Theme parks offer an exciting business proposition catering primarily to the leisure and tourism market. Theme parks can be generally categorised into two key markets, being destination based and Tourism based. In some instances, the tourism based products create a destination precinct, such as the Gold Coast with six attractions.
Destination Parks include assets whereby their location is vital to their operation as a park. Such examples include The Sydney Harbour Bridge Climb, Scenic World at the Blue Mountains and various Ski Resorts. These assets have significant appeal to the tourism market whereby the visitor uses the parks facility to enjoy the attractions of the local area.
Tourism Parks rely primarily on visitors to the area with the parks providing an entertainment option during a stay in the area. The Gold Coast has morphed as the Theme Park capital in Australia with various attractions.
Barriers to entry
The key barriers to entry, as with most developments are planning and the upfront development costs. Further, unlike more traditional real estate and tourism products, forecasting visitations and average spend per customer are sometimes difficult to estimate. The highly subjective forecasting can often deter potential investors for new parks. These barriers to entry protect existing operators within the market.
A recent proposal is for a Chinese Theme park to be located at Wyong on the Central Coast of NSW, with an estimated cost of $500 million. The park is still in the planning process, however if constructed, would represent the largest single investment of a theme park in recent times.
Key valuation considerations
There are limited transactions of theme parks, with prime assets seldom sold. Secondary assets also transfer infrequently, and as such there is a lack yield evidence. Nonetheless, benchmarking of yields from dated transactions to more traditional going concern assets provides a reasonable guide for comparison.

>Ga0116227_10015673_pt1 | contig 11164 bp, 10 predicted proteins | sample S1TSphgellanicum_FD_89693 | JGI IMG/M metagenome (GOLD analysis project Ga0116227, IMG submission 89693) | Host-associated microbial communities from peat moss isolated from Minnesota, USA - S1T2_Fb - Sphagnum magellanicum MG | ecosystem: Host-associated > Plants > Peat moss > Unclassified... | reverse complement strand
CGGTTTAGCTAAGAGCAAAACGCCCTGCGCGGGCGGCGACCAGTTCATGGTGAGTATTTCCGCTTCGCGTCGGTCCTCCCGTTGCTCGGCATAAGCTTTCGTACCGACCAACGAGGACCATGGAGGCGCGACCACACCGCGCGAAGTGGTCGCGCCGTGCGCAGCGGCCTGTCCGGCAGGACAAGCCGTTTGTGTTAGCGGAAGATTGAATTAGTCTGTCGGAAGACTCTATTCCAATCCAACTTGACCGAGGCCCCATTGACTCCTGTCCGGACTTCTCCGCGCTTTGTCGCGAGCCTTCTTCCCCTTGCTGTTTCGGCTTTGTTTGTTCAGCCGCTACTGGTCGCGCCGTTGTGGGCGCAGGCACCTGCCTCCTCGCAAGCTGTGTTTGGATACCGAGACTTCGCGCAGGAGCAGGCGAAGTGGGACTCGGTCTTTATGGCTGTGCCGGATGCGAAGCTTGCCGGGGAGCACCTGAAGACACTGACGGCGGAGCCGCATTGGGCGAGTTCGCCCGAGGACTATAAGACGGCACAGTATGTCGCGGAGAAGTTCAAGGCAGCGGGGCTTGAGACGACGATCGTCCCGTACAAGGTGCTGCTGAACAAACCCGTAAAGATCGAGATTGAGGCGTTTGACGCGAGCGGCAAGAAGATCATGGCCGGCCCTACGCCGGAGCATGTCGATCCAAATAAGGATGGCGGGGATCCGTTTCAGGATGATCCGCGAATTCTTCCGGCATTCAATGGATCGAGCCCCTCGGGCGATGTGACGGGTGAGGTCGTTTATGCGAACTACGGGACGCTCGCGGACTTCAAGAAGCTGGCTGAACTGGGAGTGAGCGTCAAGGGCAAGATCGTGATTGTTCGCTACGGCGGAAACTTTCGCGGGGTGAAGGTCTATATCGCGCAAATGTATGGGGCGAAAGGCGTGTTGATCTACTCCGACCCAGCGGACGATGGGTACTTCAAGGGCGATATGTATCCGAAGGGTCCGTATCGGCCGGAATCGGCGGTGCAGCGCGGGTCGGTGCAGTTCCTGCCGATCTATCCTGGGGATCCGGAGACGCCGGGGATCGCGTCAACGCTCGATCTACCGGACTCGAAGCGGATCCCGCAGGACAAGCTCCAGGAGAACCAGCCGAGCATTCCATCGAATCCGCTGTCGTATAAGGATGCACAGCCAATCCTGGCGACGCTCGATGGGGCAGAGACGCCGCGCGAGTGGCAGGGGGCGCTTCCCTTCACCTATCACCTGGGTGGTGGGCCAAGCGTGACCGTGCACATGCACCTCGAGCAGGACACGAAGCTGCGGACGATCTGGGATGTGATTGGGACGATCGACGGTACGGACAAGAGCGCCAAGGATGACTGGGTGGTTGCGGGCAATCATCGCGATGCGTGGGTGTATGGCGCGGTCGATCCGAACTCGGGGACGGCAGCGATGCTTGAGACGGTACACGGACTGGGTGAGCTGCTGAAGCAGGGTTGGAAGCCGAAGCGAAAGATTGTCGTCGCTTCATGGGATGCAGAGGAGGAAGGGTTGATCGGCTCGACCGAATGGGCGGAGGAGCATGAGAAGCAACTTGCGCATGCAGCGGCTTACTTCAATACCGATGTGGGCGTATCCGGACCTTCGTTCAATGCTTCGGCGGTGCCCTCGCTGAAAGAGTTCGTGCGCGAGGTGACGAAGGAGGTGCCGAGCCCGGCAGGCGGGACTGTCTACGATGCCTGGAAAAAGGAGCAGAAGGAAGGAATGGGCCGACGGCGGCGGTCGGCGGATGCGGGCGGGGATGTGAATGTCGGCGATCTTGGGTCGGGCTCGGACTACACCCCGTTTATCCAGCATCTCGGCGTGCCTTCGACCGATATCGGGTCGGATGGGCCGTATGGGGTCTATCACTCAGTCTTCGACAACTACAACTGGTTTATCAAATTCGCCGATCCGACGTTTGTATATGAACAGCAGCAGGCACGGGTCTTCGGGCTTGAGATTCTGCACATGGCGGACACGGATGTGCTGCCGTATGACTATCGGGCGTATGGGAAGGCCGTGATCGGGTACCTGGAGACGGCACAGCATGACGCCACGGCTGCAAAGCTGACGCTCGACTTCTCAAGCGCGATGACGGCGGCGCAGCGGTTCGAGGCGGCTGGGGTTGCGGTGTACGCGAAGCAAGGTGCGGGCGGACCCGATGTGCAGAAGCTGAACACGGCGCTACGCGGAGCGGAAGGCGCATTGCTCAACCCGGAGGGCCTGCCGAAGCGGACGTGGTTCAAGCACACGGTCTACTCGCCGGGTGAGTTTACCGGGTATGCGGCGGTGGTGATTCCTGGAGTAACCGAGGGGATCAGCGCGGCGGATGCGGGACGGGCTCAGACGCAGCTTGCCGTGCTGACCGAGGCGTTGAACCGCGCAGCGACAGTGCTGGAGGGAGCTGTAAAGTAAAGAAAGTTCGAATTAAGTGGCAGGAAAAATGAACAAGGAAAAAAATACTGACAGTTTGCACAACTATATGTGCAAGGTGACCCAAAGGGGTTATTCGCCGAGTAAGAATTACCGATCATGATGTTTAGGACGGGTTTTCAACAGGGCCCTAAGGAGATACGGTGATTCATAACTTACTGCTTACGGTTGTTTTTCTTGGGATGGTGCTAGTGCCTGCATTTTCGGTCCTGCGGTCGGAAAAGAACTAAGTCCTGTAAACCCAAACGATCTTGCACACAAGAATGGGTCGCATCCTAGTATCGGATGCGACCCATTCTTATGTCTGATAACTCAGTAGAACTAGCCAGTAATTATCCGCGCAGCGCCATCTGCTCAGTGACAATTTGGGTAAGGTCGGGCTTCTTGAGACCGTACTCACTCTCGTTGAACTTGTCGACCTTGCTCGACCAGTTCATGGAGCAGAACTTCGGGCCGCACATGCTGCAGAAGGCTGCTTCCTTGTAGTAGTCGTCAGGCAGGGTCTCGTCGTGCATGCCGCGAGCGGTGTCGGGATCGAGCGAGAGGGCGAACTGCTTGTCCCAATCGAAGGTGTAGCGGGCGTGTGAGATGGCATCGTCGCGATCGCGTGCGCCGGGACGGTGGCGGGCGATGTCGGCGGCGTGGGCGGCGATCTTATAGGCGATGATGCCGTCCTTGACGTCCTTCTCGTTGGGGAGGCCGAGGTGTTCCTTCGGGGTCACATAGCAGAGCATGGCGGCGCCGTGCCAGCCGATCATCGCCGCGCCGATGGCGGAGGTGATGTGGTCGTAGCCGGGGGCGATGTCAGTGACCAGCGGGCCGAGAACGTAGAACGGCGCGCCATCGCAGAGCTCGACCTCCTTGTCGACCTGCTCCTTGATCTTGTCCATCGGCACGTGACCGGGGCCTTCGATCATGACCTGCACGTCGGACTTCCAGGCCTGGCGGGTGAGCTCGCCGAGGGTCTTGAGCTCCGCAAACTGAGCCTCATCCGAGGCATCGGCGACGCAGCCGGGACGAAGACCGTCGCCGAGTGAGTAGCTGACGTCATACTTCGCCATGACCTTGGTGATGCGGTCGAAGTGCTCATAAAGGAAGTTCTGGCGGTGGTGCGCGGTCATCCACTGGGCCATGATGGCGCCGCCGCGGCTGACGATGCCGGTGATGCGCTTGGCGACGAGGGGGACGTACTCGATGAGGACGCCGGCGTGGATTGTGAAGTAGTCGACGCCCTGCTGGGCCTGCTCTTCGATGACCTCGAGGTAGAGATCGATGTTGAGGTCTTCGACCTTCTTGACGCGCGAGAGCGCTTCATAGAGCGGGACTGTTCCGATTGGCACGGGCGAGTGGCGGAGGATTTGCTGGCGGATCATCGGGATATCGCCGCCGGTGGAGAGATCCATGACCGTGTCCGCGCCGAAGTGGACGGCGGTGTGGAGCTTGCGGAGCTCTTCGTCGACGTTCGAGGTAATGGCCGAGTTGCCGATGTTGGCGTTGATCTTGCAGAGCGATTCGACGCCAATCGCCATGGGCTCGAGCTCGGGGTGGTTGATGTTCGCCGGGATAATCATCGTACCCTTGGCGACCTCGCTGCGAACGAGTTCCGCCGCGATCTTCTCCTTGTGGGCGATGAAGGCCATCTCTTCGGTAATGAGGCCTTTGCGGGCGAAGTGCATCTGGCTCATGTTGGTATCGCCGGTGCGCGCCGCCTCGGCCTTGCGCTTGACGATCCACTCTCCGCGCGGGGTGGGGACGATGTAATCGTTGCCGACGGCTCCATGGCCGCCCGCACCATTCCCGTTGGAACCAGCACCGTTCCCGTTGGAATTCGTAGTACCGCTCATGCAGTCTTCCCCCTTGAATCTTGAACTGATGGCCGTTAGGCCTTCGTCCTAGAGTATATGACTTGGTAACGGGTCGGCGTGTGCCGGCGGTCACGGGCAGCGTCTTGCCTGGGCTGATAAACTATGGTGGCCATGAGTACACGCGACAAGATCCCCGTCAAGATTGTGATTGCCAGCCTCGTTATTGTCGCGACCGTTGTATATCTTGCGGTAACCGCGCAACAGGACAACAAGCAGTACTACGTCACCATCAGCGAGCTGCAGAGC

Key considerations in maintaining value in theme parks are:
• Consistent Turnover and EBIDTA trends
• Ongoing Capex to ensure market share
• Diversification of income streams.
The first two are relevant to many asset classes and are primarily controlled through good management. Diversification of income can be somewhat more difficult. International theme parks have been very good at attaching accommodation to their assets. The inclusion of accommodation enables the park operator to have more control of the visitors and increase their average spend.
Accommodation not only includes room revenue, but also confines the visitor to the park increasing F&B sales. Operators with more than one park also have the advantage of providing package deals
which also increases the appeal to the consumer. The provision of accommodation allows for non-core business such as functions and weddings in non-peak periods.
Merchandise done properly, is also another profitable cash generating unit, and can significantly enhance revenue without the requirement for significant capital expenditure. The explosion in the
demand for good coffee, together with its high profitability should also be considered for tired parents.
The expansion of theme parks internationally combined with a historically high Australian dollar has been detrimental to the local tourism market and theme park operators. The decline in the Aussie
Dollar since September 2014 is likely to benefit Theme Parks two fold. Firstly, domestic travel is likely to increase as the affordability of international holiday’s decrease. Secondly, international visitors are likely to increase due to the increased affordability of tourism in Australia.
The challenge for domestic operators of theme parks will be their ability to engage with international visitors and ensure booking and payment prior to arrival in Australia. This will require more sophisticated marketing and distribution than what is currently the norm within the Australian theme park market.